Full-text · Article · Sep 2012 · The American Naturalist
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    • "I conducted my experiments using Avida (Ofria and Wilke, 2004), an artificial life program designed to study questions in evolution, e.g., the complexity of epistasis (Lenski et al., 1999), the effect of mutational robustness on evolvability (Elena and Sanjuán, 2008), and the genetic architecture of sexual organisms (Misevic et al., 2006). Digital organisms in Avida consist of a sequence of computer instructions that encodes their ability to replicate and perform Boolean logic operations (or 'tasks'). "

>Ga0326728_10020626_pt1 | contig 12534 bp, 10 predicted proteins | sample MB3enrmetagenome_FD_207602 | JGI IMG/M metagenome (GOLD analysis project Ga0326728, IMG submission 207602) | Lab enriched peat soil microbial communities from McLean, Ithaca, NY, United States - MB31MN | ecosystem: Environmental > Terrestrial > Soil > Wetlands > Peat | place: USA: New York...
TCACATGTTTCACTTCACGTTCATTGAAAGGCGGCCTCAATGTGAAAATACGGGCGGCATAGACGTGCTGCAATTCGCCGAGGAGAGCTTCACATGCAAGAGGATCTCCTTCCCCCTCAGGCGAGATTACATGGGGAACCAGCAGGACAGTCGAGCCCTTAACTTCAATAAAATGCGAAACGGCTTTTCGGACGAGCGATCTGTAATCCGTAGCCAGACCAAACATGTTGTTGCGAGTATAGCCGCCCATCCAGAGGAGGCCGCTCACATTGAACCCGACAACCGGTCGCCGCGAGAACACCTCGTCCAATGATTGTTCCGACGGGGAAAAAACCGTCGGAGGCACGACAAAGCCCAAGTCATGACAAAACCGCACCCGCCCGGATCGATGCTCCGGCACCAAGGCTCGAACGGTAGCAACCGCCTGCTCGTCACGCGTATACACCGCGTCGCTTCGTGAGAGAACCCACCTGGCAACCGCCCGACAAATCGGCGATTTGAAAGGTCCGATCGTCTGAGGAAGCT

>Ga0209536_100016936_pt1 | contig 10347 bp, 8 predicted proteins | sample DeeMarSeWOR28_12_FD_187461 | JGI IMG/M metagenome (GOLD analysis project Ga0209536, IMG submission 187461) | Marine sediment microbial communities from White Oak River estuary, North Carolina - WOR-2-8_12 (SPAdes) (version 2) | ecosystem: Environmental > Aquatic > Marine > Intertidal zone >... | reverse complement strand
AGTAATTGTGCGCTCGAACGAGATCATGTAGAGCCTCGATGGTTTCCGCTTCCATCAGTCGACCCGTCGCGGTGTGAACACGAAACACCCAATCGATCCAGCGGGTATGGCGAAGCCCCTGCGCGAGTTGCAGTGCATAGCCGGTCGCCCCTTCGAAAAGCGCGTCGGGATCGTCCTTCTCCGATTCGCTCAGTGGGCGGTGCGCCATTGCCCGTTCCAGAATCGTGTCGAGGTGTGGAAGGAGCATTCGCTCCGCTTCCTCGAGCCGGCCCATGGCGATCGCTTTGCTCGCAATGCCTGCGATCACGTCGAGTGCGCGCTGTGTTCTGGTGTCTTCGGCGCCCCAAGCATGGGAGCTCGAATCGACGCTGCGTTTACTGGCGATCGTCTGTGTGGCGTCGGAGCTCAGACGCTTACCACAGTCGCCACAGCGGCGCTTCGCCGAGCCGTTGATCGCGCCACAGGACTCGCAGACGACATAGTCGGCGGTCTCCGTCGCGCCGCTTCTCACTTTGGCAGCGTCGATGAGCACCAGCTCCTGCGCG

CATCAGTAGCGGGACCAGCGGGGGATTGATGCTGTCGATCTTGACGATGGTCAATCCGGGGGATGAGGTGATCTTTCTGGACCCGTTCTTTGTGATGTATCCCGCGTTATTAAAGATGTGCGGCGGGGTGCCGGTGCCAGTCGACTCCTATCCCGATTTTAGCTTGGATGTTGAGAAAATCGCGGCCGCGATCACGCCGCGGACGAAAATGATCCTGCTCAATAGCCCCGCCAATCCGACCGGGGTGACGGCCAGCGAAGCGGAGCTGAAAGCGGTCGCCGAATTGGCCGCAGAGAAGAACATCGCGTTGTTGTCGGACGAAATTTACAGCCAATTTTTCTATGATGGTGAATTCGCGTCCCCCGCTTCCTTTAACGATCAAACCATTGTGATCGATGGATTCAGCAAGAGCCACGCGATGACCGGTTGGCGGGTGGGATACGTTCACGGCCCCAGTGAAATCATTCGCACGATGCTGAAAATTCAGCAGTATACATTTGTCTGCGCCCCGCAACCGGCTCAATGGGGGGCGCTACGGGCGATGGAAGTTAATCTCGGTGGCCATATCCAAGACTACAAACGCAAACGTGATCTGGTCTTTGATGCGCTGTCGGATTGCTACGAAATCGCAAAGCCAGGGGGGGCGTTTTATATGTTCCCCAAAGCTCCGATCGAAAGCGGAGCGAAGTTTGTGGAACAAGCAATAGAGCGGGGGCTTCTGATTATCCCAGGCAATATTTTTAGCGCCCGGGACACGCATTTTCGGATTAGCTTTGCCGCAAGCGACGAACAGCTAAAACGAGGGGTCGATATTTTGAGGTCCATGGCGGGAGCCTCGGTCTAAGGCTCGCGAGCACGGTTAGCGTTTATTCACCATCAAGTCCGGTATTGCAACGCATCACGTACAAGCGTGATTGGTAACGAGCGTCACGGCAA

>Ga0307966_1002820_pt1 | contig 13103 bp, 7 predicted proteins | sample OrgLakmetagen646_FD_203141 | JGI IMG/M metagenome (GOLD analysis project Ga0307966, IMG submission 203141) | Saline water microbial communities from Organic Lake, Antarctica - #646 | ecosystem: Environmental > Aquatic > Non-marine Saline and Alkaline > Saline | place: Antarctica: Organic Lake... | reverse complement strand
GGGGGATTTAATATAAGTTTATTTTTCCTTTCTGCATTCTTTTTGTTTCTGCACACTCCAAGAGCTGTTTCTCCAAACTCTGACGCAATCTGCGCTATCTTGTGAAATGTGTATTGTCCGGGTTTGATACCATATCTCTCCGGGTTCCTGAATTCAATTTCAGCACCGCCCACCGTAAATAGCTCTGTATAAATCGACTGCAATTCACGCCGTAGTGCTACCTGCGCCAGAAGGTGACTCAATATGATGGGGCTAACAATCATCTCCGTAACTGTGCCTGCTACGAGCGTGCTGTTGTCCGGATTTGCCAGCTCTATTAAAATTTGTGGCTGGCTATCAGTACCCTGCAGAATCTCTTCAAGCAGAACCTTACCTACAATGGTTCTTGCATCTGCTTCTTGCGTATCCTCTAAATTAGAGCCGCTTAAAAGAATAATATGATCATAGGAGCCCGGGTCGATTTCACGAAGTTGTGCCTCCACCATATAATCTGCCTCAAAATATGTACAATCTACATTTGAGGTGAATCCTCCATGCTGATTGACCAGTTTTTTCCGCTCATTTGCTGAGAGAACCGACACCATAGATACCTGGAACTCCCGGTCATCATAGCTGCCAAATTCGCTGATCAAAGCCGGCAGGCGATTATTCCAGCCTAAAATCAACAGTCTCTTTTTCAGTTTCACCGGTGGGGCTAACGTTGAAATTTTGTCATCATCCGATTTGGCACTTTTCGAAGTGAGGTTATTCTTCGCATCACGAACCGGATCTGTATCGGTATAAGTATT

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    ABSTRACT: Evolutionary adaptation to a new environment depends on the availability of beneficial alleles. Beneficial alleles may appear as new mutations or may come from standing genetic variation—alleles already present in the population prior to the environmental change. Adaptation from standing genetic variation in sexually-reproducing populations is expected to be faster than from new mutations because beneficial alleles from standing genetic variation occur at a higher starting frequency and are immediately available. The distribution of fitness effects of alleles from standing genetic variation are expected to be different from that of new mutations because standing genetic variation has been ‘pre-tested’ by selection. Whether adaptation uses standing genetic variation or new mutations as a source of beneficial alleles is unknown. In this study, I conducted experimental evolution of digital organisms to determine the source of beneficial alleles during adaptation. I also tested the speed of adaptation and the fitness effect of alleles under these two sources of genetic variation. I found that the major source of beneficial alleles after an environmental change was standing genetic variation, but new mutations were necessary for long-term evolution. I also found that adaptation from standing genetic variation was faster than from new mutations, and the mean fitness effect of alleles from standing genetic variation were neutral, whereas new mutations were deleterious. Interestingly, I found that an important advantage of standing genetic variation was that recombination appeared to bring together beneficial combinations of alleles from standing genetic variation. These results support the hypothesis that adaptation occurs mostly from standing genetic variation and provide an additional advantage for such adaptation.